Staggering and wheezing onto the stage, Les Dennis looks like nothing less than a 1970’s comedian. The second he opens his mouth the transformation is complete. With a beer belly, a sweaty scalp and an ale flush we’re instantly transported back to the world of Manning, Cooper, Dodd and Miller.
In this one-man play, based very loosely on the life of Jackie Hamilton, we join Jigsy, an old-school scouse comedian backstage in a working-men’s club in 1997, looking back at a career he nearly had.
A comedian-turned-actor playing a comedian could all seem a bit meta, but Les Dennis inhabits the role of Jigsy perfectly. And with the love that both he and the play’s writer, Tony Staveacre, have put into the performance and script it captures the life of a comic in all its glory, mundanity and misery.
If great comedy is about light and shade, Jigsy’s stories about old comics and old jokes – counterpointed with the darkness and sorrow from which it springs – are a number of shades of grey.
That is in no small part due to the delivery of Dennis, inhabiting the role so well that he seems indivisible from it. Has he gone method for the part, or have the make-up, wardrobe and performance combined so well that it’s impossible to discern where Dennis ends and Jigsy begins?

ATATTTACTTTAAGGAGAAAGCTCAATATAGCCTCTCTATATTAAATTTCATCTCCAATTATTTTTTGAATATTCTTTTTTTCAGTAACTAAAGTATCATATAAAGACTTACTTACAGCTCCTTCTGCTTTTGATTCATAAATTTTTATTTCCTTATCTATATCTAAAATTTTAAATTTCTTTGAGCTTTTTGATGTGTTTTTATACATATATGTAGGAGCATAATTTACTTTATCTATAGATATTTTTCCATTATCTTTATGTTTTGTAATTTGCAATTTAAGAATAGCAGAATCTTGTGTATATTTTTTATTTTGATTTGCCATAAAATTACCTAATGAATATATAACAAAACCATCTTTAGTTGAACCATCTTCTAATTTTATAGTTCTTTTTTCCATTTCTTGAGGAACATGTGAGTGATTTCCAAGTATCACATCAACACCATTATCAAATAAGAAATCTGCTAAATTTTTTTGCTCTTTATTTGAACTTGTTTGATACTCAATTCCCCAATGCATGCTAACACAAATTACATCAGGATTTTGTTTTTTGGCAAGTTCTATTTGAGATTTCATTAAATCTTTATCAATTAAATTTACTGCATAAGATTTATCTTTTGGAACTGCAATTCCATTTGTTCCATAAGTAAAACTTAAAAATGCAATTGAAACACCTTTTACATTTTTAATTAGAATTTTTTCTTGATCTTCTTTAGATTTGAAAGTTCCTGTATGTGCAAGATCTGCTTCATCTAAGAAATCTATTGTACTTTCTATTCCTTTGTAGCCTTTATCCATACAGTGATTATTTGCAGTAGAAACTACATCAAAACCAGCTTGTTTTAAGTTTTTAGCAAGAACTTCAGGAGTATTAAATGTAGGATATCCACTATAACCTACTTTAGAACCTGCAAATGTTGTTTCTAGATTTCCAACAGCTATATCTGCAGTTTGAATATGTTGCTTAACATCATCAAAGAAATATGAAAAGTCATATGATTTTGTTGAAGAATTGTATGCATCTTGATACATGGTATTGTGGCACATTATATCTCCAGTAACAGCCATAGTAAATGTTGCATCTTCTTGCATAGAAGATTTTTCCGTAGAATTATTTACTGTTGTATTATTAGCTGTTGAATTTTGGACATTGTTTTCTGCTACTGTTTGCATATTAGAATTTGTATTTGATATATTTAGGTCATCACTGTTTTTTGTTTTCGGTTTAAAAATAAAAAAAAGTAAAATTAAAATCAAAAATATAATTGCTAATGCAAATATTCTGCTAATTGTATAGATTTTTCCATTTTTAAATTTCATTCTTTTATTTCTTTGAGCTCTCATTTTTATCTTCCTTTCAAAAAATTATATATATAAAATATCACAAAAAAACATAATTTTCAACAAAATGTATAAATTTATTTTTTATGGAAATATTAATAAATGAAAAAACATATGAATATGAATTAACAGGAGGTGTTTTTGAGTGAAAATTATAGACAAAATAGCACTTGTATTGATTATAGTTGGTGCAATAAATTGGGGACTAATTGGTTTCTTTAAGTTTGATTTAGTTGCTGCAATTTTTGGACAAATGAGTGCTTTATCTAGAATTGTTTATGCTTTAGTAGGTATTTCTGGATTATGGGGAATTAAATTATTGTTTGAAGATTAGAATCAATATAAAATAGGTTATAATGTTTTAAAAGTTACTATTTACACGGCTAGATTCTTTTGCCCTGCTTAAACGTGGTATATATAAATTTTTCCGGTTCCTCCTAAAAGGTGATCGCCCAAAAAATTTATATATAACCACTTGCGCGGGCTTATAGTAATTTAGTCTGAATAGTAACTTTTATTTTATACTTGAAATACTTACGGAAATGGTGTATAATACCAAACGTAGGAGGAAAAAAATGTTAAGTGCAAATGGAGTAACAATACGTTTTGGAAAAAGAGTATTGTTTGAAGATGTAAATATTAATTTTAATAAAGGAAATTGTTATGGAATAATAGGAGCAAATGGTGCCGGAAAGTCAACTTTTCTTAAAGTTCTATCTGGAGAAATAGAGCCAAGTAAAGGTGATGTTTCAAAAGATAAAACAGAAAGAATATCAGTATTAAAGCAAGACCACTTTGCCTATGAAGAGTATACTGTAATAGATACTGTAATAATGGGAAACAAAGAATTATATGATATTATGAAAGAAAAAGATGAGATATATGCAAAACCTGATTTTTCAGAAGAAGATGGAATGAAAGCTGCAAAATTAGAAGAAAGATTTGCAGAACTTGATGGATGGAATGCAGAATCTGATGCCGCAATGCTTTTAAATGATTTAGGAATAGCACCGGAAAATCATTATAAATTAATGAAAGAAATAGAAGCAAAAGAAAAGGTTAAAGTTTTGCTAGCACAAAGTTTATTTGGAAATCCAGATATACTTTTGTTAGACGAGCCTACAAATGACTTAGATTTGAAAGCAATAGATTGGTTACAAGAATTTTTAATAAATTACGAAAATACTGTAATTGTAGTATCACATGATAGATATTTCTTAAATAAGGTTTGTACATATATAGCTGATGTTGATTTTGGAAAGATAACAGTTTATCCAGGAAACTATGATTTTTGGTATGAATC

Dennis shows his ability to flick the switch on the amusing anecdotes and one liners with Jigsy’s story about the scandal and injustice of the little-known Thetis submarine disaster on the Mersey – ruminating on the thin line between tragedy and comedy; and the manner in which 99 sailors went to a watery grave.
As Jigsy looks at his own mortality, in both career and life, his anger reaches a crescendo as he passes judgement on those who would judge the comics. He rails against the media revelling in the tears of clowns such as Cooper, Hancock and Cook – how the public love the sad downfall of their favoured comics.
But the show must go on – and as Jigsy leaves us with a brief glimpse behind the sequined curtain that leads him back on stage after the bingo, you wish that there was time for an encore; not just Jigsy’s own performance, but of that fading era of comedy.
Read our interview with Les Dennis, on Jigsy and Jackie Hamilton
The Royal Court
Until 3 November
Pic: Alan Moore